Section D: Lives & Times
Press & Dakotan

Section D: Lives & Times


Ads on this page from the following advertisers...
  • South Dakota Newspaper Association

Keywords: , , ,
PRESS & DAKOTAN SATURDAY, AUGUST 6, 2011 Reflection From Page 10D glas. The new church was described as one of the finest Methodist church structures in the conference at the time, and served the congregation for 86 years. The present church at 11th and Cedar was completed in September 1959. The building was expanded with an education wing in 1968. In 2006, a further expansion provided handicap accessibility, a warm and friendly lobby, and new administrative offices. The bell from the first church sits on the west lawn of the present building. The First United Methodist Church is currently served by Reverend Ronald Johnson. VERA PEITZ I read with interest your wish to pay tribute to Yankton The Mother City of the Dakotas. The city history became of special interest to me in my search for my Foster family history. Though I ve lived within 30 miles of Yankton the 80+ years of my life I recently found info from my great-great-uncle James S. YANKTON 150: PAGE 11D Foster s history. James Foster was instrumental in getting 100 families to leave Syracuse, N.Y. and migrate to Dakota Territory in the 1860s. His brother s family George I. LaFayette and my great-greatgrandparents Charles and Mary Ann were among them. From Ellen Tobin s Historical Notes the first business house The Coney Island Restaurant was erected by James S. Foster. Foster was the register of deeds, clerk of courts and first Superintendent of Education. His wife started a private school. I ve found info in the history books from the library and also the microfilm of the Press and Dakotaian. My memories of Yankton include our father George W. Foster taking us to the dedication of the WNAX tower and the Meridian Bridge becoming toll free. I attended Yankton college in the 60s to renew my teaching certificate. We ve shopped in Yankton. We were privileged to have the Benedictine Sisters here at our Catholic school for years. P.S. I m still continuing my genealogy info for the Foster family. DEE MUNSCH 1. Mark of the Hobo When I was about five years old my family lived on Walnut Street near the Meridian Bridge. I remember seeing the hobos walking near the bridge and occasionally one of them would knock on our door asking for a handout. One incident in particular stands out in my memory. It was a summer day, my younger brother and I were playing in the kitchen. Through the screen door I saw a hobo come to the door and knock. He asked my mother if she had some food to spare. She told him to wait on the porch while she prepared something for him. Then after handing him a plate of food she asked that he leave the plate on the step when he was finished. She latched the screen door and told my brother and me not to open it. She then left the room. From the kitchen I watched the stranger as he ate. He wasn t my idea of how a hobo would look. He was a big man. He was clean shaven and had long silver hair tucked behind his ears. His clothes looked clean. When he finished eating he tried opening the door. Since it was locked he knocked. My REFLECTION | PAGE 12D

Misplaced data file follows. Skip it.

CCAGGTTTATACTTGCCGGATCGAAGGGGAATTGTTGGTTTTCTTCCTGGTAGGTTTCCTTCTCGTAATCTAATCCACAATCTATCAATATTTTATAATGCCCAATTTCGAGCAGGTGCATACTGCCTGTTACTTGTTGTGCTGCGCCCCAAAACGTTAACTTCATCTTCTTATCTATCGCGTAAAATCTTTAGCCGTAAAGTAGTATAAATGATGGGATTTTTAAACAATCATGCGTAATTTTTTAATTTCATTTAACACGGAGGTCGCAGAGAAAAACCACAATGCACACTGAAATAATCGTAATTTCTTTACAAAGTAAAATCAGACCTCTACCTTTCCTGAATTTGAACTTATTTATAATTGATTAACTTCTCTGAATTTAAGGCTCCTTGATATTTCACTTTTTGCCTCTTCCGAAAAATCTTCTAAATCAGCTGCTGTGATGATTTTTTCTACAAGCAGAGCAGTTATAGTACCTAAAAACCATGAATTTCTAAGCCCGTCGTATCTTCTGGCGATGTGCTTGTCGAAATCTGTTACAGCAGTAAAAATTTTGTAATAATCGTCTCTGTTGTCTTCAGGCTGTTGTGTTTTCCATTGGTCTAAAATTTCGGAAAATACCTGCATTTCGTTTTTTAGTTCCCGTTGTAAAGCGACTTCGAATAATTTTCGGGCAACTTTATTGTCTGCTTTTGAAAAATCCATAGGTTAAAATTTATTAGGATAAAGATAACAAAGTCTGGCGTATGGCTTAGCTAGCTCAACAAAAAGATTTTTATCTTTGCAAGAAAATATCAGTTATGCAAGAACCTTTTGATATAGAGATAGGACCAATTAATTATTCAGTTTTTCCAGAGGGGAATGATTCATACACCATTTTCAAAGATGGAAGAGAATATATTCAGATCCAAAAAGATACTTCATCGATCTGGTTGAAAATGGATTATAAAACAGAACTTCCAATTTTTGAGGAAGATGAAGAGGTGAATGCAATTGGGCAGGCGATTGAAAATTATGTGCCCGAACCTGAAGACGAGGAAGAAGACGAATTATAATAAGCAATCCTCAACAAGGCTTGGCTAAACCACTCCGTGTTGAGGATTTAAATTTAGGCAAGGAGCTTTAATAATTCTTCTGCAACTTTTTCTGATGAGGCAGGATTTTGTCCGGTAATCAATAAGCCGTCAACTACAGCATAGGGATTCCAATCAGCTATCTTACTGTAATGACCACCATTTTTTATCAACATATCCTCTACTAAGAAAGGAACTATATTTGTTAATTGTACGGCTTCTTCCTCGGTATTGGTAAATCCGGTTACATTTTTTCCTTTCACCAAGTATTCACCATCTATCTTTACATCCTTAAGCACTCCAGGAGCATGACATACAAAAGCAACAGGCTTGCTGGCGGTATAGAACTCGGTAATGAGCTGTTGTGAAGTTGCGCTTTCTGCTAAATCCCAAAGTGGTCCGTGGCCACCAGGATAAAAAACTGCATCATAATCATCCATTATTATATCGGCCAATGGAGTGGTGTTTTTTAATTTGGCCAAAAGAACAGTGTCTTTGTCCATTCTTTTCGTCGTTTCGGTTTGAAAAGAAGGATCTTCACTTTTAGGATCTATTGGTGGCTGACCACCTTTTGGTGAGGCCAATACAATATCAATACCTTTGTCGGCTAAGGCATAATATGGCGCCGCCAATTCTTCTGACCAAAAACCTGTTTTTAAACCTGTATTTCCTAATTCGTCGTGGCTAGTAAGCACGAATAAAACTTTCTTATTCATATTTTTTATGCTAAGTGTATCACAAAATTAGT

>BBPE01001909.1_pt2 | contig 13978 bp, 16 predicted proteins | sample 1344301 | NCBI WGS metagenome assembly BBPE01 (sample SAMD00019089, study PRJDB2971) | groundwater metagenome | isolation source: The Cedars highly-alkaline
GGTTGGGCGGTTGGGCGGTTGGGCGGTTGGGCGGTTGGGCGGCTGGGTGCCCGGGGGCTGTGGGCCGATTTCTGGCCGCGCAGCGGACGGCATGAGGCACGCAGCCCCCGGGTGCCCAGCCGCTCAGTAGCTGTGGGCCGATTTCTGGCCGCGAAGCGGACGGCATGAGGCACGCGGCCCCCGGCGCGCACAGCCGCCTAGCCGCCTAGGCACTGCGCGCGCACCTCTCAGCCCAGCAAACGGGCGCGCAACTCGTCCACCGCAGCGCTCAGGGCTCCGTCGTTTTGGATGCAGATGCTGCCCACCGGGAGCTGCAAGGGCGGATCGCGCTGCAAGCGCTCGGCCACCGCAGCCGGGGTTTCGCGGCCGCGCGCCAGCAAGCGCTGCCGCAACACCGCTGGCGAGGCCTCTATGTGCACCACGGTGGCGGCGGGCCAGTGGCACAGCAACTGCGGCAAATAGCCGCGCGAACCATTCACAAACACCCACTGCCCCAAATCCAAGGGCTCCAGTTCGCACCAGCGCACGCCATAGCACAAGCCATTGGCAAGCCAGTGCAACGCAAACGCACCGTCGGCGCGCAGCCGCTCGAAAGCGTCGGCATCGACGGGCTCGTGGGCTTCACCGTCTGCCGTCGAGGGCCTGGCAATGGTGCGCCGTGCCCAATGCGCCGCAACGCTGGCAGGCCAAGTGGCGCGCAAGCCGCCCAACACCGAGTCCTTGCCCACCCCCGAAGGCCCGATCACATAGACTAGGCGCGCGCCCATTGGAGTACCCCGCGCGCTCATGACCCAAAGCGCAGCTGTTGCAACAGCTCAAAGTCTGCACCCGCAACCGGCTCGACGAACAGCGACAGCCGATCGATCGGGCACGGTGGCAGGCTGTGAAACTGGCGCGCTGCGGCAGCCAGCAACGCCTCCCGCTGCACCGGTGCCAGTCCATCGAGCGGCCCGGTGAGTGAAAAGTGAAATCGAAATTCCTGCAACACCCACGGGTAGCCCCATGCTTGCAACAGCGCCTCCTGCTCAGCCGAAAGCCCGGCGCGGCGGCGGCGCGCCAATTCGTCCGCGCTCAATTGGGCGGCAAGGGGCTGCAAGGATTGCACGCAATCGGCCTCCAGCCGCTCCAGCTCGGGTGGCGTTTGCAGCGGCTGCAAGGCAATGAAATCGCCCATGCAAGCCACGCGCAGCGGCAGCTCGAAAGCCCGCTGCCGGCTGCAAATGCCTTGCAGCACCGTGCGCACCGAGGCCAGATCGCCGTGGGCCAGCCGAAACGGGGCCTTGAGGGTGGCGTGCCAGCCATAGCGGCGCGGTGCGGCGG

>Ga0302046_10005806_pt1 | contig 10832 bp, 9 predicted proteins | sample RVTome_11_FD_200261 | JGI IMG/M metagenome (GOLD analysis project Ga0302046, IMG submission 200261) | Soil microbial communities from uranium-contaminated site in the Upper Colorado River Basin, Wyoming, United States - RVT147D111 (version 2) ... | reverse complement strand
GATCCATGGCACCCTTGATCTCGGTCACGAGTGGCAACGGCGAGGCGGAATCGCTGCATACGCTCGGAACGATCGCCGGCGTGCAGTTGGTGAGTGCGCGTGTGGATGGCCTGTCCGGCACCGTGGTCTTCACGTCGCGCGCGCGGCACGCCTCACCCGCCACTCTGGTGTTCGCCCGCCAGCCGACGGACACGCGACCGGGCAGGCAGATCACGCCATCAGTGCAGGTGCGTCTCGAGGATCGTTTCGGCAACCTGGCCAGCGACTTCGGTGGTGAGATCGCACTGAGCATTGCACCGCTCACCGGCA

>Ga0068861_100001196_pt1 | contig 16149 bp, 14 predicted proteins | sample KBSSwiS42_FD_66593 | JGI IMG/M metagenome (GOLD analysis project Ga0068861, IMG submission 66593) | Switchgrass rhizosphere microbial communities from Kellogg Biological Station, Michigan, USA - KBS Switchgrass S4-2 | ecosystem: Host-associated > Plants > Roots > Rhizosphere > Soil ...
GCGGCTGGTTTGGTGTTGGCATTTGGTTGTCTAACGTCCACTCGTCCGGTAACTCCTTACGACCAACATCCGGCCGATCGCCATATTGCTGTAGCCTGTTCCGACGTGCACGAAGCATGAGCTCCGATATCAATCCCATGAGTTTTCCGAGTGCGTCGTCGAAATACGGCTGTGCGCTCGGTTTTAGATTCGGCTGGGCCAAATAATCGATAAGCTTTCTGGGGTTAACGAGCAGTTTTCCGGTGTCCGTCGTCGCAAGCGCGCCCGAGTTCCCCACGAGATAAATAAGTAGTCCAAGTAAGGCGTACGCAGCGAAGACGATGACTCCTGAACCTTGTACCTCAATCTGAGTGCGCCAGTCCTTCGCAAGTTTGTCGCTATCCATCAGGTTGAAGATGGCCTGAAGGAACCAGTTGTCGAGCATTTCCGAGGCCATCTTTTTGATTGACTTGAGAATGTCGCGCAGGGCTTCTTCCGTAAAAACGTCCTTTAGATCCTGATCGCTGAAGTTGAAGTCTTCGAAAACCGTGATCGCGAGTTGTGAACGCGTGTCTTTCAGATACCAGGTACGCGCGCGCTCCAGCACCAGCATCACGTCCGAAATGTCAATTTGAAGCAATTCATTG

Yankton Daily Press and Dakotan
Reflection continued...
South Dakota Newspaper Association
Phone: 800-658-3697